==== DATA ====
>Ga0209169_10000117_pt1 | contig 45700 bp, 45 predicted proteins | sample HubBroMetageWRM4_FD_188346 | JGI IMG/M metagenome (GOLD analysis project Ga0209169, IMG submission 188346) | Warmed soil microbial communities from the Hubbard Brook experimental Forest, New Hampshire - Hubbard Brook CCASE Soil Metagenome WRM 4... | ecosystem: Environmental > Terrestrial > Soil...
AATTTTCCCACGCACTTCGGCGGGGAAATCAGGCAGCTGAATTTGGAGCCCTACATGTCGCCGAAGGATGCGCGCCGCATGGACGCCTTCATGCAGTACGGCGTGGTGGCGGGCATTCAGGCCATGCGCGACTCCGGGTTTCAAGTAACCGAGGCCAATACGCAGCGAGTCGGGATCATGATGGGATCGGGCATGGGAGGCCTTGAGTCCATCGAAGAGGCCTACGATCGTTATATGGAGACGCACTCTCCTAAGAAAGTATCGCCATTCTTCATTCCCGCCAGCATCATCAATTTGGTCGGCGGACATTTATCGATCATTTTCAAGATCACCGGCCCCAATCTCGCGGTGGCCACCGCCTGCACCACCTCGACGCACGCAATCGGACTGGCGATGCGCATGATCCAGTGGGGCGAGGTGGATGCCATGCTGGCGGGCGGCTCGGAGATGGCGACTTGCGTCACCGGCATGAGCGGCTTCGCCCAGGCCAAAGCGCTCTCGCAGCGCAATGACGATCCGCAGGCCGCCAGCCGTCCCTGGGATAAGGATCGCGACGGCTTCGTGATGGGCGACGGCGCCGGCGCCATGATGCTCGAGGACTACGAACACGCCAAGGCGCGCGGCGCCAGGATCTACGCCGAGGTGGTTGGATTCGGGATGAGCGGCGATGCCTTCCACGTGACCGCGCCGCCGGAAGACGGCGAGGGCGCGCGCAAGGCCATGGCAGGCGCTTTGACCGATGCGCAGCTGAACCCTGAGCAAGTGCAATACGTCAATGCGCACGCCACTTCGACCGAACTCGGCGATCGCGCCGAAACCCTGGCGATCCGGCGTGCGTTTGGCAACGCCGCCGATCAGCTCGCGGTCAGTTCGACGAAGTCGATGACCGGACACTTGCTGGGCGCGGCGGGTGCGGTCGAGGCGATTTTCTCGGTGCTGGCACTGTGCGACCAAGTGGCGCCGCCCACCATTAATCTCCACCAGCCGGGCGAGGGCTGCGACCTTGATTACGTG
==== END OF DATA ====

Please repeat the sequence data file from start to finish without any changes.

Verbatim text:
>Ga0209169_10000117_pt1 | contig 45700 bp, 45 predicted proteins | sample HubBroMetageWRM4_FD_188346 | JGI IMG/M metagenome (GOLD analysis project Ga0209169, IMG submission 188346) | Warmed soil microbial communities from the Hubbard Brook experimental Forest, New Hampshire - Hubbard Brook CCASE Soil Metagenome WRM 4... | ecosystem: Environmental > Terrestrial > Soil...
AATTTTCCCACGCACTTCGGCGGGGAAATCAGGCAGCTGAATTTGGAGCCCTACATGTCGCCGAAGGATGCGCGCCGCATGGACGCCTTCATGCAGTACGGCGTGGTGGCGGGCATTCAGGCCATGCGCGACTCCGGGTTTCAAGTAACCGAGGCCAATACGCAGCGAGTCGGGATCATGATGGGATCGGGCATGGGAGGCCTTGAGTCCATCGAAGAGGCCTACGATCGTTATATGGAGACGCACTCTCCTAAGAAAGTATCGCCATTCTTCATTCCCGCCAGCATCATCAATTTGGTCGGCGGACATTTATCGATCATTTTCAAGATCACCGGCCCCAATCTCGCGGTGGCCACCGCCTGCACCACCTCGACGCACGCAATCGGACTGGCGATGCGCATGATCCAGTGGGGCGAGGTGGATGCCATGCTGGCGGGCGGCTCGGAGATGGCGACTTGCGTCACCGGCATGAGCGGCTTCGCCCAGGCCAAAGCGCTCTCGCAGCGCAATGACGATCCGCAGGCCGCCAGCCGTCCCTGGGATAAGGATCGCGACGGCTTCGTGATGGGCGACGGCGCCGGCGCCATGATGCTCGAGGACTACGAACACGCCAAGGCGCGCGGCGCCAGGATCTACGCCGAGGTGGTTGGATTCGGGATGAGCGGCGATGCCTTCCACGTGACCGCGCCGCCGGAAGACGGCGAGGGCGCGCGCAAGGCCATGGCAGGCGCTTTGACCGATGCGCAGCTGAACCCTGAGCAAGTGCAATACGTCAATGCGCACGCCACTTCGACCGAACTCGGCGATCGCGCCGAAACCCTGGCGATCCGGCGTGCGTTTGGCAACGCCGCCGATCAGCTCGCGGTCAGTTCGACGAAGTCGATGACCGGACACTTGCTGGGCGCGGCGGGTGCGGTCGAGGCGATTTTCTCGGTGCTGGCACTGTGCGACCAAGTGGCGCCGCCCACCATTAATCTCCACCAGCCGGGCGAGGGCTGCGACCTTGATTACGTG